The featherless little bird was alone and welcomed the nurturing offered by a group of ostriches. They attached some of their feathers to him to help him blend in with the group, to be more like them.
It worked out just fine. He was warm, he fit in, and he was loved.
It took a horrifying event, however, for the little bird to realize that all those borrowed feathers had hidden who he really was.
That is a synopsis of Little Bird Gets His Wings, a children's book by Shannon Barnes. It is also a synopsis of Barnes' life.
"It was a huge metaphor for my life," he said. "I remember seeing myself as a tree with no leaves on it and the environment around me gluing its leaves on me."
Barnes, 34 and an advertising account executive for the Lexington Herald-Leader, sought affirmation or definition from those around him, including his wife at that time and his employer.
Then he heard an audio of former World Heavyweight Champion Muhammad Ali saying, "I'm going to show you how great I am."
Barnes listened to that audio over and over again for weeks, he said, until he gathered the strength to set himself free from his reliance on the opinions others had of him.
"I was going to show me how great I am," he said. "The feeling I felt when I let go, I can't describe it."
Once he did that, once he shed the feathers that had been placed on him to reflect those around him, Barnes and the little bird discovered they had the wings to fly.
Barnes has designated some of the proceeds from Little Bird Gets His Wings, self-published in 2013, to victims of domestic violence.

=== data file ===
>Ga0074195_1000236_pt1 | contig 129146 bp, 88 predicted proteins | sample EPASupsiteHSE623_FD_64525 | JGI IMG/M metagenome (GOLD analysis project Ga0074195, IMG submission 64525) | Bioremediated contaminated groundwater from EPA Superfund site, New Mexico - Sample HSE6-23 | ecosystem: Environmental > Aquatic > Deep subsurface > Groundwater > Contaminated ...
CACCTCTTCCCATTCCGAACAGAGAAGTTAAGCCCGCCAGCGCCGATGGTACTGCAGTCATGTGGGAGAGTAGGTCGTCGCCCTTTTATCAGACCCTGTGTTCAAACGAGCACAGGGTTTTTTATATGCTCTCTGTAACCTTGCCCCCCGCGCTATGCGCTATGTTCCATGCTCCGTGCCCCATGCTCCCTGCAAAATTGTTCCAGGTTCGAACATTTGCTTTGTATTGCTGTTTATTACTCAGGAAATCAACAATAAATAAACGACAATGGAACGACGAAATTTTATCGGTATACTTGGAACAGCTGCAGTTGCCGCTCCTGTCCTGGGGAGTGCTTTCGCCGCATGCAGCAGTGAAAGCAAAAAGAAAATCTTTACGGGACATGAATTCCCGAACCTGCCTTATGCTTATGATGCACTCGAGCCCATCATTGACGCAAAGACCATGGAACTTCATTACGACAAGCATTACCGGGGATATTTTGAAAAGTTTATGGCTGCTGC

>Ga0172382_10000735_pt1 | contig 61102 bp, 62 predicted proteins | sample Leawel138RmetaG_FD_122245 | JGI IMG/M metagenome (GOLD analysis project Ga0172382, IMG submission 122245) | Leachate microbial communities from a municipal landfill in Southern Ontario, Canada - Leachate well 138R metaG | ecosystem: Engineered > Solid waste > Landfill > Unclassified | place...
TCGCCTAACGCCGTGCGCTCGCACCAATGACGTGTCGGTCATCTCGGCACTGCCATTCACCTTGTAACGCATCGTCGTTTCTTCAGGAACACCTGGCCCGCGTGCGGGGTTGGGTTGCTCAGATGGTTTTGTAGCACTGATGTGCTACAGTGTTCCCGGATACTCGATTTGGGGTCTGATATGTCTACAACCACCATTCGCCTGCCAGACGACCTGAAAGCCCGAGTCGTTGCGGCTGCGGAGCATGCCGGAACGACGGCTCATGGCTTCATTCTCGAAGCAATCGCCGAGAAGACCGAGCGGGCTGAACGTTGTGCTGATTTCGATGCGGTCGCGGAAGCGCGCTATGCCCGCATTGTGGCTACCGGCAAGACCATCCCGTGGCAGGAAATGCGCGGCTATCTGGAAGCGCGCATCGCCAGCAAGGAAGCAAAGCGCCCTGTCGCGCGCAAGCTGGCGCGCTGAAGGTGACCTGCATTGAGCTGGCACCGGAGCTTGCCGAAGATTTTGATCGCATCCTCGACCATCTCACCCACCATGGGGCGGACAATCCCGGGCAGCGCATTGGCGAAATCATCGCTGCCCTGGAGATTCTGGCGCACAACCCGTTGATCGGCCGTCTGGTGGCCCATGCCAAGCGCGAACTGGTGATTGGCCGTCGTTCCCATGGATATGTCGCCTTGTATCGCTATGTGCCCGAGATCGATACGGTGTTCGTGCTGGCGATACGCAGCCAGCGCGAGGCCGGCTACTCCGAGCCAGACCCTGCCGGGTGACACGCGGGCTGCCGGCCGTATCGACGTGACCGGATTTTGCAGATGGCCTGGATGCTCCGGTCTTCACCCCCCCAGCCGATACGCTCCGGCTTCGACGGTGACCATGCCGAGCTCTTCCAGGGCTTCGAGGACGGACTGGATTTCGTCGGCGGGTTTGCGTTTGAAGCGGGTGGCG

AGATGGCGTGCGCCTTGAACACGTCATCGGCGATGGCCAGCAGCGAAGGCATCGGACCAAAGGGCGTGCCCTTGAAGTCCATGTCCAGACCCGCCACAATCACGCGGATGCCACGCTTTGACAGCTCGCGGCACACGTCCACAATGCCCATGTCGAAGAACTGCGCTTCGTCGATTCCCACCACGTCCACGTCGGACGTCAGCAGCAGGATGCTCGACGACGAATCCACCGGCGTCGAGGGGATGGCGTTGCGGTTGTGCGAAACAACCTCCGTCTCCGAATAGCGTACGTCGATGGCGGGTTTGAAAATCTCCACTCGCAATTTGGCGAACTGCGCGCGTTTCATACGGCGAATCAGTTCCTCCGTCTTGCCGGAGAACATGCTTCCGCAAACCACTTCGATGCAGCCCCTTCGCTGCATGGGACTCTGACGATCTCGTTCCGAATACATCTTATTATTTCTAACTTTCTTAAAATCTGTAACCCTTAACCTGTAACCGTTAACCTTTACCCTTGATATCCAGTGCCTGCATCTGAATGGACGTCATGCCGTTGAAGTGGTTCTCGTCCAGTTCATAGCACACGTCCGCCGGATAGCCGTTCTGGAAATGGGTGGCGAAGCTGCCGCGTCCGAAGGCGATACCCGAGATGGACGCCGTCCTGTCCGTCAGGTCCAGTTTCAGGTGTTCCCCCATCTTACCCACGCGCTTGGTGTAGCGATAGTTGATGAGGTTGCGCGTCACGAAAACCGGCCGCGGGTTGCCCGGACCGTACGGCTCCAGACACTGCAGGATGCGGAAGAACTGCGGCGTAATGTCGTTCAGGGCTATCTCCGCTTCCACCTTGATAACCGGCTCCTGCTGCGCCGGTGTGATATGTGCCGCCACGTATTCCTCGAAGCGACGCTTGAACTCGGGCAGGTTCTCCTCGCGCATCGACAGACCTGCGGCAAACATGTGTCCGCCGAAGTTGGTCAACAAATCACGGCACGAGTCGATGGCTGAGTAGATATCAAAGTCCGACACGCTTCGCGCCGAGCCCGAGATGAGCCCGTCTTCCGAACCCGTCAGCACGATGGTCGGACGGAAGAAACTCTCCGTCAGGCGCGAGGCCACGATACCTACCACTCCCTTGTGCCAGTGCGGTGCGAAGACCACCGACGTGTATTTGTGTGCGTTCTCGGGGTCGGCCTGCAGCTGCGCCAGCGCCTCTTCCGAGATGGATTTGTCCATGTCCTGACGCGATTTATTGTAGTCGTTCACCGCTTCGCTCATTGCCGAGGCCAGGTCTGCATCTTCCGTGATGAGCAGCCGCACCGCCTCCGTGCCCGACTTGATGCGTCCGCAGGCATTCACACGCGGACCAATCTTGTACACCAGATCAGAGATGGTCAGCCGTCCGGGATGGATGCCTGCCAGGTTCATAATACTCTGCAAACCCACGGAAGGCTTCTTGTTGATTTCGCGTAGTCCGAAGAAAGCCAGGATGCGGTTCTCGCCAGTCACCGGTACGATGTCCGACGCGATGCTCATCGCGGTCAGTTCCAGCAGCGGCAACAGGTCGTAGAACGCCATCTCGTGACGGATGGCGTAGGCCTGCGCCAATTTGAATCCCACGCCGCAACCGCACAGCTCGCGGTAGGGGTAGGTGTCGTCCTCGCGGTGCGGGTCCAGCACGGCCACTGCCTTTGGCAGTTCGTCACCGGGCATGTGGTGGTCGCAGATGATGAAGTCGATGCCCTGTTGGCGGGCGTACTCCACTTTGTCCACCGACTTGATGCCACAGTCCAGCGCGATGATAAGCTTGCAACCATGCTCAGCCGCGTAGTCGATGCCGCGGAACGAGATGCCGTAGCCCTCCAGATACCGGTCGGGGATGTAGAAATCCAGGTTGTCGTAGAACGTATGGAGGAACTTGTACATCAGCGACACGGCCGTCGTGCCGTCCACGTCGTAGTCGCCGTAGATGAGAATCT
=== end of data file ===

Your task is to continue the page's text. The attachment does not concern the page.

Evie Finds a Way, his newest self-published children's book which will be released next month, is the story of Evie White of Lexington who was diagnosed with hemiplegia in 2008, the result of a stroke she suffered before she was born.
Barnes, who is always looking for new stories to tell and little-known causes to support, wrote the book after talking with Evie's mother, Jana Smoot White, the board president of the national Children's Hemiplegia and Stroke Association.
In the book, Evie struggles with every step because of paralysis and the brace she wears.
"Hemiplegia is the land
"That Evie has to cross.
"And getting to her dreams is twice as hard,
"While fighting Neon Foot Drop Moss.
"Because it grabs onto her legs,
"And tries its best to pull her down.
"It nags her with negative thoughts,
"Trying to turn her hope into a frown."
For the book's illustrations, Barnes connected with Herb Moore, a native of Cynthiana who is an illustrator and post-production director for Disney and a comic book artist.
Portions of the profits from the sale of Evie Finds a Way will benefit the hemiplegia association.
Barnes, who writes poetry for adults as well, has written four other children's books that may be published.
Born in Cynthiana but reared in Lexington, Barnes is divorced with two children, Abigail, 10, and Cameron, 7. He says he thinks a bit differently, seeing the vibe around him in patterns of movement and geometric forms, or cymatics.
"I see in cymatics, kind of, and translate it," he said. "When I feel love or anger coming from someone, I see it as a pattern. What I had to learn was that I would no longer let them change my pattern. I determine my frequency."
When he was a sophomore at Henry Clay High School, he was sent to the SAFE program for being tardy to class. He used that time to write a two-page letter to Diane Woods, the principal at that time, complaining. He signed his name and put it in her mailbox.
In his next class, Woods called him to her office.
"She said, 'You are going to change things one day because of the way you see things and your opinions and the bravery you had to do this,'" Barnes recalled.
He is free now to do that again and, through his books and his poetry, he is willing to take us along for the ride.